Entries from November 2012

The Cost of Living

November 20, 2012

CostofLiving

Rental

Yesterday Jeremy and I bought a house. It’s pretty much the cutest house in the world. And before I even closed on it I listed it to Instagram and Facebook to rent for $775 a month (and I’m pretty sure it will be rented before the week is over).

I immediately got the responses I always get when I list a house for rent. Which is: “OMG. Brooklyn / Chicago / Manhattan / Minneapolis / San Francisco / Portland / Seattle / San Diego is SO EXPENSIVE. You couldn’t rent a shitty little closet for $775 a month where I live.”

So here is my invitation to you guys who live in super rad (but expensive) cities, especially creative entrepreneurs, to move to Oklahoma City. If together we can create a creative revolution in the heartland we’ll have a rad place to live, a booming art scene and at the cost of pennies to the dollar of what you’re used to. There’s no beach and there are no mountains and the politics can be a little backwards. But the sunsets will leave you breathless. And the cost of living will afford you to chase your dream – whether that’s a creatively curious career or travel to the other side of the world.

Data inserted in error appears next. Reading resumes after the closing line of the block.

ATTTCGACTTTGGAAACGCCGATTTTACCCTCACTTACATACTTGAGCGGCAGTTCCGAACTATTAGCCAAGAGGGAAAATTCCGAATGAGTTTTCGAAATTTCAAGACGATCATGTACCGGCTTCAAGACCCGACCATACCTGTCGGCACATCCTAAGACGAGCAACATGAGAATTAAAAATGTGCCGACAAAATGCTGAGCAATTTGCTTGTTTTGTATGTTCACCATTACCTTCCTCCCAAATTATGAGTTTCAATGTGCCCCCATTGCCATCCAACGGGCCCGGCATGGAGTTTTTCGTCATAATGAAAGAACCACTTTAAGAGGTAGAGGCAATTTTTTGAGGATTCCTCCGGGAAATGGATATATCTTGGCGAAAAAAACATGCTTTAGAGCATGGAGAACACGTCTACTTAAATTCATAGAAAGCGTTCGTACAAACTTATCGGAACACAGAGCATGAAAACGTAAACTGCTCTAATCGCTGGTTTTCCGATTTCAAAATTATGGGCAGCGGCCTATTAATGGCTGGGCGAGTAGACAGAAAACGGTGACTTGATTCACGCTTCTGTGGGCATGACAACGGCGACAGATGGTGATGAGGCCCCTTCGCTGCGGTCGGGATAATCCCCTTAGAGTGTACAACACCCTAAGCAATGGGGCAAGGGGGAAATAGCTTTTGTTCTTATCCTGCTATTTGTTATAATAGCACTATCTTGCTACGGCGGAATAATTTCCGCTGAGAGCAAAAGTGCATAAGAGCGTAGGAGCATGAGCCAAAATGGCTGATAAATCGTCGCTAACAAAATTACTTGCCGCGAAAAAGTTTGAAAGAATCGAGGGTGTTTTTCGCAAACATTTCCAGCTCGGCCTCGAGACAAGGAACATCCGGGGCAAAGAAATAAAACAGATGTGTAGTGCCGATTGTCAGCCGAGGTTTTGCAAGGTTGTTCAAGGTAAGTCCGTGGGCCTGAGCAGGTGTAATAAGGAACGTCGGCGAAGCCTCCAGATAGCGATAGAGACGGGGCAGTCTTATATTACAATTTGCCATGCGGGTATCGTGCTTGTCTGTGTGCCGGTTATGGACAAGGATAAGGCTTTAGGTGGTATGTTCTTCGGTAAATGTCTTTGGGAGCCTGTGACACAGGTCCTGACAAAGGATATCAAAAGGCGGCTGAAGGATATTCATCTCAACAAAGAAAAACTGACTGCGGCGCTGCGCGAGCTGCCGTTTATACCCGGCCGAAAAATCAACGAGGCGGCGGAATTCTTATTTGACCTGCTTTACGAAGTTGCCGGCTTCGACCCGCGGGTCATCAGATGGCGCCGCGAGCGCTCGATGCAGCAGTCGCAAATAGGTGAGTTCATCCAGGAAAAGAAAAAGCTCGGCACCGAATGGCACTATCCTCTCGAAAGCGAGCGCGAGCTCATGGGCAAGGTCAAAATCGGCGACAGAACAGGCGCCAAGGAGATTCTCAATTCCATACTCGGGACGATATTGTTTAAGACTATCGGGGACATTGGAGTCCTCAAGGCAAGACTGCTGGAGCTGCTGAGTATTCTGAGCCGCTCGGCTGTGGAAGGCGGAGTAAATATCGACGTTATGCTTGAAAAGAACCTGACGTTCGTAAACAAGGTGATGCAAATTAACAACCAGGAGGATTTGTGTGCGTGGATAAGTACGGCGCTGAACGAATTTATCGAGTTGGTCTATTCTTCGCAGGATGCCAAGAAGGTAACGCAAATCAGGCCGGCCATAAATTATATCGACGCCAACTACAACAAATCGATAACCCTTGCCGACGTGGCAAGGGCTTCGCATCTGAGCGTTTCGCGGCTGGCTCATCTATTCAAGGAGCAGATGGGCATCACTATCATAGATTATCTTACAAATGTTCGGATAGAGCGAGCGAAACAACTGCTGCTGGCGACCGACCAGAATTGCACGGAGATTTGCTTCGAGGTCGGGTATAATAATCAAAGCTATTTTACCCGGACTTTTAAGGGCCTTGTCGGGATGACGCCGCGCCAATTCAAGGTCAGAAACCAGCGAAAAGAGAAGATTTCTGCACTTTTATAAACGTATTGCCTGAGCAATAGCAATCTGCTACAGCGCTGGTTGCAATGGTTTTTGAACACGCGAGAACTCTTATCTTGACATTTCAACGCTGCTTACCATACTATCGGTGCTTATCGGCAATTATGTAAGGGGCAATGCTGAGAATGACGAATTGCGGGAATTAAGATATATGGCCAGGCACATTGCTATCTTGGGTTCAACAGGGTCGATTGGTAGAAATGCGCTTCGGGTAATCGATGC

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If you’re interested in renting this house here are the specs:
• 2 bedroom, 1 bath – 765 sq. ft. 
• Completely updated 
• Wood and slate tile floors
• Large back yard (pets allowed with $500 pet deposit, per pet)
• W/D hookups
• Central heat & air
• $775 month / utility bills not included 

If you’re interested in learning more about our adventures as landlords read more here:
• Landlord | Matters
• Becoming Landlords

Letters for Creative Entrepreneurs

November 13, 2012

 TaraKathleen